The International Development Exchange (IDEX) was established in 1985 by a group of individuals who worked for various philanthropic institutions and were confident that small, targeted grants to specific, well-run, grassroots organizations could often be more effective than traditional large-scale grants awarded by multi-billion-dollar foundations. Each year, IDEX awards small “catalyst grants” of approximately $5,000 apiece …
The International Development Exchange (IDEX) was established in 1985 by a group of individuals who worked for various philanthropic institutions and were confident that small, targeted grants to specific, well-run, grassroots organizations could often be more effective than traditional large-scale grants awarded by multi-billion-dollar foundations.
Each year, IDEX awards small “catalyst grants” of approximately $5,000 apiece to a small handful of carefully selected organizations, to help them carry out projects of six-to-twelve months’ duration. At the end of that period, IDEX invites one or two of those grantees to become its “partners” — a relationship whereby IDEX pledges a three-year funding commitment and pays out grants of $15,000 or more.
Since its inception, IDEX has issued grants to fund more than 500 separate projects around the world. Most recipients of IDEX grants are locally-based organizations situated in Asia, Africa, and Latin America, and they are usually headed by women, young people, or “indigenous leaders” — demographics that IDEX aims to turn into “powerful agents for lasting, transformative change.”
In addition to its own grantmaking activities, IDEX also connects many of its partners to other funding sources and to one another — all in an effort to build “social justice network[s] in their respective regions and around the world.”
IDEX’s work is founded upon an anti-capitalist “Theory of Change” which claims that “community-based organizations” should strive to “create/innovate new systems to end poverty,” and should promote “egalitarian practices” to replace “existing [capitalist] economic and political systems” that “exclude and marginalize populations including small farmers, indigenous peoples, women, rural communities, land stewards, fisherfolks and slum dwellers.”
One of IDEX’s major initiatives is its Food Sovereignty program, which claims that “the people who produce, distribute and consume food” in various countries and cultures should be “at the center of decisions on food systems and policies” that are administered at the local level, rather than the “markets and corporations” that “have come to dominate the global food system.” “Redistributive agrarian reforms,” says IDEX, are “not possible” in “capitalist” countries where there is “unequal land ownership” and “hierarchical top-down decision making.”
IDEX’s Alternative Economies program laments that “indigenous communities” with “traditional,” local-level economies that “have thrived for thousands of years,” are now being threatened by “the global market-based system” that “has encroached” on them “with devastating effect.” To address this problem, a number of IDEX’s partners are promoting new models for “locally led and community-centered economies” founded on “fair and equitable practices.” One example is what IDEX terms the “solidarity economy,” which “functions on the principles of respect for nature and human beings, the right to work, education, health, rest, and a dignified life.”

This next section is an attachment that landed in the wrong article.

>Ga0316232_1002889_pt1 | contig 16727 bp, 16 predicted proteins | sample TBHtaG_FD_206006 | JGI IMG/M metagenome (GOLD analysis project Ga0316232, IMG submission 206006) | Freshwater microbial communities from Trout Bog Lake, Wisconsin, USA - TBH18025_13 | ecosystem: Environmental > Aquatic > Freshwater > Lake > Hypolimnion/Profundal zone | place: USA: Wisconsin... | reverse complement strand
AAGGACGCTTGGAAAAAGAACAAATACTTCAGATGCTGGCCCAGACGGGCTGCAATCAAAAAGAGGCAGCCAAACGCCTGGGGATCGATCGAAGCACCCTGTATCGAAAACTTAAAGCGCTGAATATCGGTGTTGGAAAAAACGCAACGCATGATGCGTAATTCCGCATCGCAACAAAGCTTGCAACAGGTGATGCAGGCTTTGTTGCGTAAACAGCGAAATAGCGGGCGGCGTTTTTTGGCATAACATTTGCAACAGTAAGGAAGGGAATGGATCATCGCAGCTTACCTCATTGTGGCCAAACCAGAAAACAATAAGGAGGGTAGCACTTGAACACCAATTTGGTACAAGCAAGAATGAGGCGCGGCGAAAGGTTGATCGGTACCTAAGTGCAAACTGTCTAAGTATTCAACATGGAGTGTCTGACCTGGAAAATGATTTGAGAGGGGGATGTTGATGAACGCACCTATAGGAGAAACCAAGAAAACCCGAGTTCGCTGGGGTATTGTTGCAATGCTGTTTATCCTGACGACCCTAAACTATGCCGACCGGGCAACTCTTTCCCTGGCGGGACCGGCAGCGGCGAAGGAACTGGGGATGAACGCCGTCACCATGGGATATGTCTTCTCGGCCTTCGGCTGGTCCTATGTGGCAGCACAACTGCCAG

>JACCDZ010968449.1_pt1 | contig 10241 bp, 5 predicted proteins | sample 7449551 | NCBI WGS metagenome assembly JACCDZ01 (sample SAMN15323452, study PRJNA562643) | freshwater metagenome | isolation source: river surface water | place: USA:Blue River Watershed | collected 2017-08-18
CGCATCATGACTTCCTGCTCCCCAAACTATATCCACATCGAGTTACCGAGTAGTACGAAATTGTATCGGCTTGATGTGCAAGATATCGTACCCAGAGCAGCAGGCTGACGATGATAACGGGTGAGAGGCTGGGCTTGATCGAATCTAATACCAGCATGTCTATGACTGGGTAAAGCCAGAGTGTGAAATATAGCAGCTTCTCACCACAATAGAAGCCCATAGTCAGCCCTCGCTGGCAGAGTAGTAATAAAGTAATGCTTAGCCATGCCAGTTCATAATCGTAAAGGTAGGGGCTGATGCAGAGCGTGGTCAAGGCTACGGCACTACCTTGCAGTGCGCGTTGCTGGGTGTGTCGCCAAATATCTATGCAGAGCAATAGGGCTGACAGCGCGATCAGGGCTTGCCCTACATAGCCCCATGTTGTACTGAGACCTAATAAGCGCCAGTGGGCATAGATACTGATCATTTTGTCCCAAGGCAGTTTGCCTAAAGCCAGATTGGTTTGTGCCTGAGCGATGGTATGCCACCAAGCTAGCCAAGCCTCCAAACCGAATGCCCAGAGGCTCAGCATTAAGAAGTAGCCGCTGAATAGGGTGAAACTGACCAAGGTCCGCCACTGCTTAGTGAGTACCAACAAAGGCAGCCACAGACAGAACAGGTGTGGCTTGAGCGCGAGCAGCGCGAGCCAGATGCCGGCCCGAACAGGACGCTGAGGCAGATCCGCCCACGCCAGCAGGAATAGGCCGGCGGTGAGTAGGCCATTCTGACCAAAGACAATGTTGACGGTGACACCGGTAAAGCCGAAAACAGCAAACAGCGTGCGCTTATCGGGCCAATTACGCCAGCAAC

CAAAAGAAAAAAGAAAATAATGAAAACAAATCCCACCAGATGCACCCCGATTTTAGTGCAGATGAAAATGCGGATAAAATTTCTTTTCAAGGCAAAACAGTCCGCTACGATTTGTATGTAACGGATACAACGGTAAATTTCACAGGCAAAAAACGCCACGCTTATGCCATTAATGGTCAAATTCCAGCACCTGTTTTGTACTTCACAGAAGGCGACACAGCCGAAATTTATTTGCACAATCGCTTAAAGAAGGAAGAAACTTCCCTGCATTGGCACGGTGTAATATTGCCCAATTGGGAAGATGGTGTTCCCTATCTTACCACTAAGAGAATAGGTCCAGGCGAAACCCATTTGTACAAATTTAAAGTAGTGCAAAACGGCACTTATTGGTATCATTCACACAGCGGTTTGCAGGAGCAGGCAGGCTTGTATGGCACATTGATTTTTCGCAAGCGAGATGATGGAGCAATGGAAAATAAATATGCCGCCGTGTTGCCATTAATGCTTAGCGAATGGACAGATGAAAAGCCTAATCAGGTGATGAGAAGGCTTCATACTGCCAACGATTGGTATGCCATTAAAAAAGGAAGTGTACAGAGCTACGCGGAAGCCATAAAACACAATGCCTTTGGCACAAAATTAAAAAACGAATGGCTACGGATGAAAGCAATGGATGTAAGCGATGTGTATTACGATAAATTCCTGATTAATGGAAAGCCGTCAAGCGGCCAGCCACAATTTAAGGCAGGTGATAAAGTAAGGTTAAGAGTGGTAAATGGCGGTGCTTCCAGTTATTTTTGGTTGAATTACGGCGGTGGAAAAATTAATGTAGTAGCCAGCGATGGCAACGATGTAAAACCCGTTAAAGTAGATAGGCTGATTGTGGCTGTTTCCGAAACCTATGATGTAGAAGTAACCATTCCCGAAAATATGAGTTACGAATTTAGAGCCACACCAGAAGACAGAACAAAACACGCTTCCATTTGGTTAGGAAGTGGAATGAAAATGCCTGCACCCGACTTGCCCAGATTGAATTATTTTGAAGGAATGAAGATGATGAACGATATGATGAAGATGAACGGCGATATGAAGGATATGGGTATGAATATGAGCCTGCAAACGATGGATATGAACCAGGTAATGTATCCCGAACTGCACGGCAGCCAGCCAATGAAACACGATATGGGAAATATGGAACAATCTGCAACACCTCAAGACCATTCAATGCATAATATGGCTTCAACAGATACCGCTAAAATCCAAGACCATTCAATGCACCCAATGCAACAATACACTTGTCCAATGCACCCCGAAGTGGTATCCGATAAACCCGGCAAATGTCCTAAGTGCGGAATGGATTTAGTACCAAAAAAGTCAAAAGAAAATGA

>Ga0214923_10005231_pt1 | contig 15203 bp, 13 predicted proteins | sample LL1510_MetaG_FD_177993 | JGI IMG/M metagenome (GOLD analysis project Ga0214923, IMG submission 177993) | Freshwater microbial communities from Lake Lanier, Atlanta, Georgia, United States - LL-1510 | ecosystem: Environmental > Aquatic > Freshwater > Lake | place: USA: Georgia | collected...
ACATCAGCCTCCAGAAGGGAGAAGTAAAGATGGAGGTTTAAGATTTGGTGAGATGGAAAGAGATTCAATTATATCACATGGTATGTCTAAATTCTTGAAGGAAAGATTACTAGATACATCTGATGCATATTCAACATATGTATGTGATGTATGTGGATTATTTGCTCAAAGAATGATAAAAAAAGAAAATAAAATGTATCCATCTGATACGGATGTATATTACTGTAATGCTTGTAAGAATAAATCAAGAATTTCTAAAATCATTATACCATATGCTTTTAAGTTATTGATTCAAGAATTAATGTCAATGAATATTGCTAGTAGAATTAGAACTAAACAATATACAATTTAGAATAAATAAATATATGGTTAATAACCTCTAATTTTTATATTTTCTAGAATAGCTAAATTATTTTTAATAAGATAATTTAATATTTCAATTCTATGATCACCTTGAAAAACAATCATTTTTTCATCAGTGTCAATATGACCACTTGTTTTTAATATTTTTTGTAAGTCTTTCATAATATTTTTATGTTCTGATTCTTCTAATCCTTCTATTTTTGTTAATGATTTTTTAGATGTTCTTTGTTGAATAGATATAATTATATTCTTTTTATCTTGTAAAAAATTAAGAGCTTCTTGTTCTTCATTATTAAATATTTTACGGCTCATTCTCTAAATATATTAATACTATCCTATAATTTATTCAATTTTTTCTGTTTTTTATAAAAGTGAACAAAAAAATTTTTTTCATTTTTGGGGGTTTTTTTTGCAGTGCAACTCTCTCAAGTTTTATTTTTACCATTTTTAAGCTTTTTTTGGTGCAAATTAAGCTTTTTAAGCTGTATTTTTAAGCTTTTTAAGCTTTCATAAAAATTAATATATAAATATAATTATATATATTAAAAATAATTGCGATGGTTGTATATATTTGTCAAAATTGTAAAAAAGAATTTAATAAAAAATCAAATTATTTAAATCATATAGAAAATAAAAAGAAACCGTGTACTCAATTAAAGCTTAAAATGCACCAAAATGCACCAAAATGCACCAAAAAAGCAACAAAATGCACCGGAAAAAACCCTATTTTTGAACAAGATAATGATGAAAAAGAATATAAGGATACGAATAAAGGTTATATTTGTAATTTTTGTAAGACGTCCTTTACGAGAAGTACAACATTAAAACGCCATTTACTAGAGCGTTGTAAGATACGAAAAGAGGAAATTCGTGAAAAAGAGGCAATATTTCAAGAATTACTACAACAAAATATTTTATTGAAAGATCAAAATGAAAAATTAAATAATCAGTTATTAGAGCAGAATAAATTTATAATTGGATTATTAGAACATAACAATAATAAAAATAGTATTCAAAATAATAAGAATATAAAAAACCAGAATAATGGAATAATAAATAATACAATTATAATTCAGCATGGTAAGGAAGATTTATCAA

Yet another vital IDEX project is its Environment program, which is rooted in the premise that “greenhouse gases” associated with the industrial activities of “rich countries” are a major cause of potentially catastrophic “climate change.” Evidence of climate change, says IDEX, is apparent in the increased levels of “erratic weather patterns and … natural disasters” like “flooding, droughts, cyclones, [and] storms” that have allegedly occurred around the world in recent decades. IDEX purports to be particularly troubled by the fact that while “most of the greenhouse gases that cause climate change” are produced by industrialized nations, “it’s the poorest countries” of “the Global South” that “are feeling the effects most acutely” — even though they “contribute least to climate change.” To address such inequities, IDEX favors the implementation of redistributive measures designed to compensate the poorer countries for their hardships.
In addition to its grantmaking activities, the International Development Exchange also administers a California-based IDEX Academy that seeks to educate philanthropy professionals about “the power of grassroots-led solutions.”
In November 2015, IDEX established a legal partnership with the Black Lives Matter (BLM) movement. Though IDEX does not act officially as BLM’s fiscal sponsor, the Exchange is able to receive grants and tax-deductible donations on BLM’s behalf. IDEX also provides BLM with fiduciary oversight, financial management, and other administrative services. Moreover, IDEX identifies BLM as one of its “philanthropic partner[s],” stating that: “BLM has agreed to make a donation in support of IDEX’s grassroots partners in Zimbabwe and South Africa in lieu of an administrative fee for IDEX’s support. Our partnerships will build alliances for mutual solidarity, learning, and social transformation across global movements.”